There are a lot of small-cap drama queens out there that offer some guilty viewing pleasures.
No one should be surprised by this revelation. Parlux, or rather, its CEO Ilia Lekach, has a long history of befuddling corporate behavior, including making a lot of strange claims that tend not to come true, though they might just inflate stock prices -- such as the repeat of the private buyout that doesn't come to pass. (Here's another doozy, from Lekach's air-taxi-turned-perfume concern, Nimbus Group.) This also illustrates Lekach's history of funky looking related-party transactions.
In fact, it's one of Lekach's trademark, press-getting maneuvers that has, ostensibly, led to the delayed filing. Parlux says that the reason for the lateness is that it needs extra time to do the math on a charge resulting from accounting for the effect of a 2-for-1 stock split it did earlier this year. That stock split that was, of course, meaningless, despite Lekach's claim that it would "increase retail ownership and provide pricing levels that are accessible to a broader group of investors." The stock never traded higher than $40, pre-split. That's hardly the kind of sum that keeps investors on the sidelines.
In other news today, we learned that Parlux is the target of yet another lawsuit, this one alleging that officers inflated the stock price through false statements while simultaneously selling their own shares. A quick check of the insider selling data shows that Parlux officers and directors, including Lekach and CFO Frank Buttacavoli -- whose name, unless my Italian escapes me, means "cabbage tosser" -- have had their finger on the sell button quite often over the past year. Of course, most of that dumping, err, selling, was done at much better prices than could be obtained by those left holding the bag these days.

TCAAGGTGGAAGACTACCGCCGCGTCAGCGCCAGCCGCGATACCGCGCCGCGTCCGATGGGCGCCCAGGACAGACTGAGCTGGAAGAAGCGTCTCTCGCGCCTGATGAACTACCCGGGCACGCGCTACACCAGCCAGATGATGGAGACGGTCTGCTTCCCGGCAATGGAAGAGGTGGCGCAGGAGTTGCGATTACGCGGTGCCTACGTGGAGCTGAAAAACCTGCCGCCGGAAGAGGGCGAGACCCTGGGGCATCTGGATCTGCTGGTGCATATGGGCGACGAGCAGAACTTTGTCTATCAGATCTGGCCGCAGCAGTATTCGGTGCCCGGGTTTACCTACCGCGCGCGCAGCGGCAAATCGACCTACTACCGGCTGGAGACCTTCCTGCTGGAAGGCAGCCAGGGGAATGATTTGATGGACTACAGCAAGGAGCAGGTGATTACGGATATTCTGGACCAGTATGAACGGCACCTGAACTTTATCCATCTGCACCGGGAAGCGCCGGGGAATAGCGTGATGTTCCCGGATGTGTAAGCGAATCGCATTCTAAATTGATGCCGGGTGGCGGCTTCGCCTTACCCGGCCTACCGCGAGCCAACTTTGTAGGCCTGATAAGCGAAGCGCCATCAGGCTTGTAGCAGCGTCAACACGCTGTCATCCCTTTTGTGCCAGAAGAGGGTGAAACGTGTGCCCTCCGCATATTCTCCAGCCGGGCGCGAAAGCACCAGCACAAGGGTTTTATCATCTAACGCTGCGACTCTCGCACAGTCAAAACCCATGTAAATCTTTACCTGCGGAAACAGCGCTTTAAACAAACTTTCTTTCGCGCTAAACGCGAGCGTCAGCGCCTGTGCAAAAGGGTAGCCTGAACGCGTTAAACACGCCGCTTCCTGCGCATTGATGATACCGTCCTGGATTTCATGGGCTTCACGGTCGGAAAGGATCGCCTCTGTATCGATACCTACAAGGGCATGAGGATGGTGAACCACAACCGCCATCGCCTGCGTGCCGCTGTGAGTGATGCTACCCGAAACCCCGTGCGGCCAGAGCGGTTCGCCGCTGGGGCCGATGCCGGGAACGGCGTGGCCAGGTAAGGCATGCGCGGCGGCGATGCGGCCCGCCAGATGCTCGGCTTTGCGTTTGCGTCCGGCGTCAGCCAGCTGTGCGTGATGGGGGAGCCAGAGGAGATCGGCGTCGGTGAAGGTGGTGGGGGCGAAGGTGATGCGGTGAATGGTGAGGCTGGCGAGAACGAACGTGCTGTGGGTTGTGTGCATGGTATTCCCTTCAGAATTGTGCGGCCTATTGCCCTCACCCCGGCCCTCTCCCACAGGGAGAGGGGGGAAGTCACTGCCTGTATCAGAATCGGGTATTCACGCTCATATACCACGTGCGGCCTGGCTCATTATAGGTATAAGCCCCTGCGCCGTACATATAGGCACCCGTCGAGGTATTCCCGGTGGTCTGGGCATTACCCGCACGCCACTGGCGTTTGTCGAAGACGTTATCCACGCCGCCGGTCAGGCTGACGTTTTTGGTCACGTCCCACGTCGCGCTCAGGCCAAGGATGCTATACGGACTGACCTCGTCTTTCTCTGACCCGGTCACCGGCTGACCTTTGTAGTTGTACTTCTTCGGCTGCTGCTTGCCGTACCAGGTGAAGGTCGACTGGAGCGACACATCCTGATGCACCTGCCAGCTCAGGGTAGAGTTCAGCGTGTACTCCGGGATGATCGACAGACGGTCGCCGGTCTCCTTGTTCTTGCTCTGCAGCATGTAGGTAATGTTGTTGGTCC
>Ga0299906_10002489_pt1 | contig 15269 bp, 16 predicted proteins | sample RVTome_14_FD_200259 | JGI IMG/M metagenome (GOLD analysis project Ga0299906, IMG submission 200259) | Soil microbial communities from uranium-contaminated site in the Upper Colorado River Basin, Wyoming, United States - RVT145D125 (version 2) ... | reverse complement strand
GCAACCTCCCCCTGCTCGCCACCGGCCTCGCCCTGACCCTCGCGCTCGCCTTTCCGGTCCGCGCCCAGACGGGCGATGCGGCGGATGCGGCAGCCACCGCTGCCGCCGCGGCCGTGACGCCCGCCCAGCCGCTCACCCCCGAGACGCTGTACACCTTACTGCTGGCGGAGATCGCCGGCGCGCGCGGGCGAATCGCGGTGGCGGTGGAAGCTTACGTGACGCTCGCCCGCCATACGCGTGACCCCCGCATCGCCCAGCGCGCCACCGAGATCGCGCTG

If the creepy corporate governance isn't enough, how about the valuation? Although the products are widely available -- from most of the Federated Department Stores
Last year, free cash flow growth, which was never all that great, reversed, and the firm consumed $31 million. Giving Parlux the benefit of the doubt and assuming 20% growth for the next five years from a normalized free cash flow numbers (that's decidedly over-generous) I come up with a fair value of $3 a share.
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Seth Jayson wonders why anyone would want to smell like Paris. At the time of publication, he had shares of Guess? but no positions in any other company mentioned. View his stock holdings and Fool profile here . Fool rules are here .